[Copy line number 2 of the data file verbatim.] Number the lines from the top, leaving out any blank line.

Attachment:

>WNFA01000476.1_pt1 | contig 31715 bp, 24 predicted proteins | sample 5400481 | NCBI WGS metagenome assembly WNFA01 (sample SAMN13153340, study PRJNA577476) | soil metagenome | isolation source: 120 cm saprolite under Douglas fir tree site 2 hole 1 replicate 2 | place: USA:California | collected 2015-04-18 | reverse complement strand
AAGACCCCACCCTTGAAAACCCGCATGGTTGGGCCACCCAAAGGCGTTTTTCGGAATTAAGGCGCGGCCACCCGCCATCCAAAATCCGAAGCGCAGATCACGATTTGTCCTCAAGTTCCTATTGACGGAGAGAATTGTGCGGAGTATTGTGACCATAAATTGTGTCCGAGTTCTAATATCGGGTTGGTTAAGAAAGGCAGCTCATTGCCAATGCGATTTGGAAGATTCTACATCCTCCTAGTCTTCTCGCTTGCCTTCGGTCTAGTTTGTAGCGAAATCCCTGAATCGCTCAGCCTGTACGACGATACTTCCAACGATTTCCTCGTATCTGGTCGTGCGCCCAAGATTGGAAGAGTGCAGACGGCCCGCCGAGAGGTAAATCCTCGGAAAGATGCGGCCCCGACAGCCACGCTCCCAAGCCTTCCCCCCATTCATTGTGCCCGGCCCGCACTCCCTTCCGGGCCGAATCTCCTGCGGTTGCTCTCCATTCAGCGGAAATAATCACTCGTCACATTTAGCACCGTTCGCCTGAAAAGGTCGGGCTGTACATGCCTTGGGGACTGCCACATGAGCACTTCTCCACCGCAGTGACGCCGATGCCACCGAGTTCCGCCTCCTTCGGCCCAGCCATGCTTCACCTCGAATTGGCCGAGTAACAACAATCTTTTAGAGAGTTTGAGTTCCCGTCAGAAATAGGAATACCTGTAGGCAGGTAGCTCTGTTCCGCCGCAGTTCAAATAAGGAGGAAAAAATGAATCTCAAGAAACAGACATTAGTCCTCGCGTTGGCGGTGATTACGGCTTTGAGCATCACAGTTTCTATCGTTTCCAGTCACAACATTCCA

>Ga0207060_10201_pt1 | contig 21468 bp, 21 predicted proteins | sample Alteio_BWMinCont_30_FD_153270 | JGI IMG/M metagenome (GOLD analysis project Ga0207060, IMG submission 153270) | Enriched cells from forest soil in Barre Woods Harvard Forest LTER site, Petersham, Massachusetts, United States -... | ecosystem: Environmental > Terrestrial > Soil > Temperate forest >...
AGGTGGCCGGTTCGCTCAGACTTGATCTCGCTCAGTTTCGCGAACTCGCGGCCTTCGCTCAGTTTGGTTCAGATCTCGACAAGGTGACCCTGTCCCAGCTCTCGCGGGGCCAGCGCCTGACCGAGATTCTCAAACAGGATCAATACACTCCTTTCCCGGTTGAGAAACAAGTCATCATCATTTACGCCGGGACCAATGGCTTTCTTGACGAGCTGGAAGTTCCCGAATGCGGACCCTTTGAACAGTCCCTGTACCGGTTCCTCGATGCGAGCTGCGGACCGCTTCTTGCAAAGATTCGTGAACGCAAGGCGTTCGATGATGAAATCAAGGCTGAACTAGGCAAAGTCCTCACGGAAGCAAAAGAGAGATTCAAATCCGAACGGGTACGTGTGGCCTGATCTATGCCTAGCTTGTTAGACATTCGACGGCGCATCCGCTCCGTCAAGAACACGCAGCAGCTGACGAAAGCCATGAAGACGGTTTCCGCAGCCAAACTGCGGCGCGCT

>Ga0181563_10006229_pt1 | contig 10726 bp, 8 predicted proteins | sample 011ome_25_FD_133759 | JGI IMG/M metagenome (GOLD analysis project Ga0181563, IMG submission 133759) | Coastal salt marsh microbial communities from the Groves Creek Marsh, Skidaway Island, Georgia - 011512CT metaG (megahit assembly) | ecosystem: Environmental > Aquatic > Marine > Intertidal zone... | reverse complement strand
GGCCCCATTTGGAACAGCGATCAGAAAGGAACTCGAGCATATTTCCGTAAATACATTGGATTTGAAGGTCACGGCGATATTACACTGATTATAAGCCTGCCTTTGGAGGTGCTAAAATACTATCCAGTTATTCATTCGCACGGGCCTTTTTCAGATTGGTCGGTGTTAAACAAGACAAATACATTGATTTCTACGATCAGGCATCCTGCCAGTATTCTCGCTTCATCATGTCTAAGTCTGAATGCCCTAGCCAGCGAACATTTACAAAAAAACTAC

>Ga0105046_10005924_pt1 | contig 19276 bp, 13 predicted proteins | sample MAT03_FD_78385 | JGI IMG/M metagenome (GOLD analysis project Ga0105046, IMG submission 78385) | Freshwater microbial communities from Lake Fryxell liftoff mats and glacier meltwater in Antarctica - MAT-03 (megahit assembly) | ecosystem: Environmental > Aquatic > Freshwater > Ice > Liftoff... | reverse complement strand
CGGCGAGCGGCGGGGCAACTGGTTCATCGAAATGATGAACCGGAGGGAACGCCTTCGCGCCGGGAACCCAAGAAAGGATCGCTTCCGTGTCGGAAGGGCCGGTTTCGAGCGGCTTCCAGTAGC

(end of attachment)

AAGACCCCACCCTTGAAAACCCGCATGGTTGGGCCACCCAAAGGCGTTTTTCGGAATTAAGGCGCGGCCACCCGCCATCCAAAATCCGAAGCGCAGATCACGATTTGTCCTCAAGTTCCTATTGACGGAGAGAATTGTGCGGAGTATTGTGACCATAAATTGTGTCCGAGTTCTAATATCGGGTTGGTTAAGAAAGGCAGCTCATTGCCAATGCGATTTGGAAGATTCTACATCCTCCTAGTCTTCTCGCTTGCCTTCGGTCTAGTTTGTAGCGAAATCCCTGAATCGCTCAGCCTGTACGACGATACTTCCAACGATTTCCTCGTATCTGGTCGTGCGCCCAAGATTGGAAGAGTGCAGACGGCCCGCCGAGAGGTAAATCCTCGGAAAGATGCGGCCCCGACAGCCACGCTCCCAAGCCTTCCCCCCATTCATTGTGCCCGGCCCGCACTCCCTTCCGGGCCGAATCTCCTGCGGTTGCTCTCCATTCAGCGGAAATAATCACTCGTCACATTTAGCACCGTTCGCCTGAAAAGGTCGGGCTGTACATGCCTTGGGGACTGCCACATGAGCACTTCTCCACCGCAGTGACGCCGATGCCACCGAGTTCCGCCTCCTTCGGCCCAGCCATGCTTCACCTCGAATTGGCCGAGTAACAACAATCTTTTAGAGAGTTTGAGTTCCCGTCAGAAATAGGAATACCTGTAGGCAGGTAGCTCTGTTCCGCCGCAGTTCAAATAAGGAGGAAAAAATGAATCTCAAGAAACAGACATTAGTCCTCGCGTTGGCGGTGATTACGGCTTTGAGCATCACAGTTTCTATCGTTTCCAGTCACAACATTCCA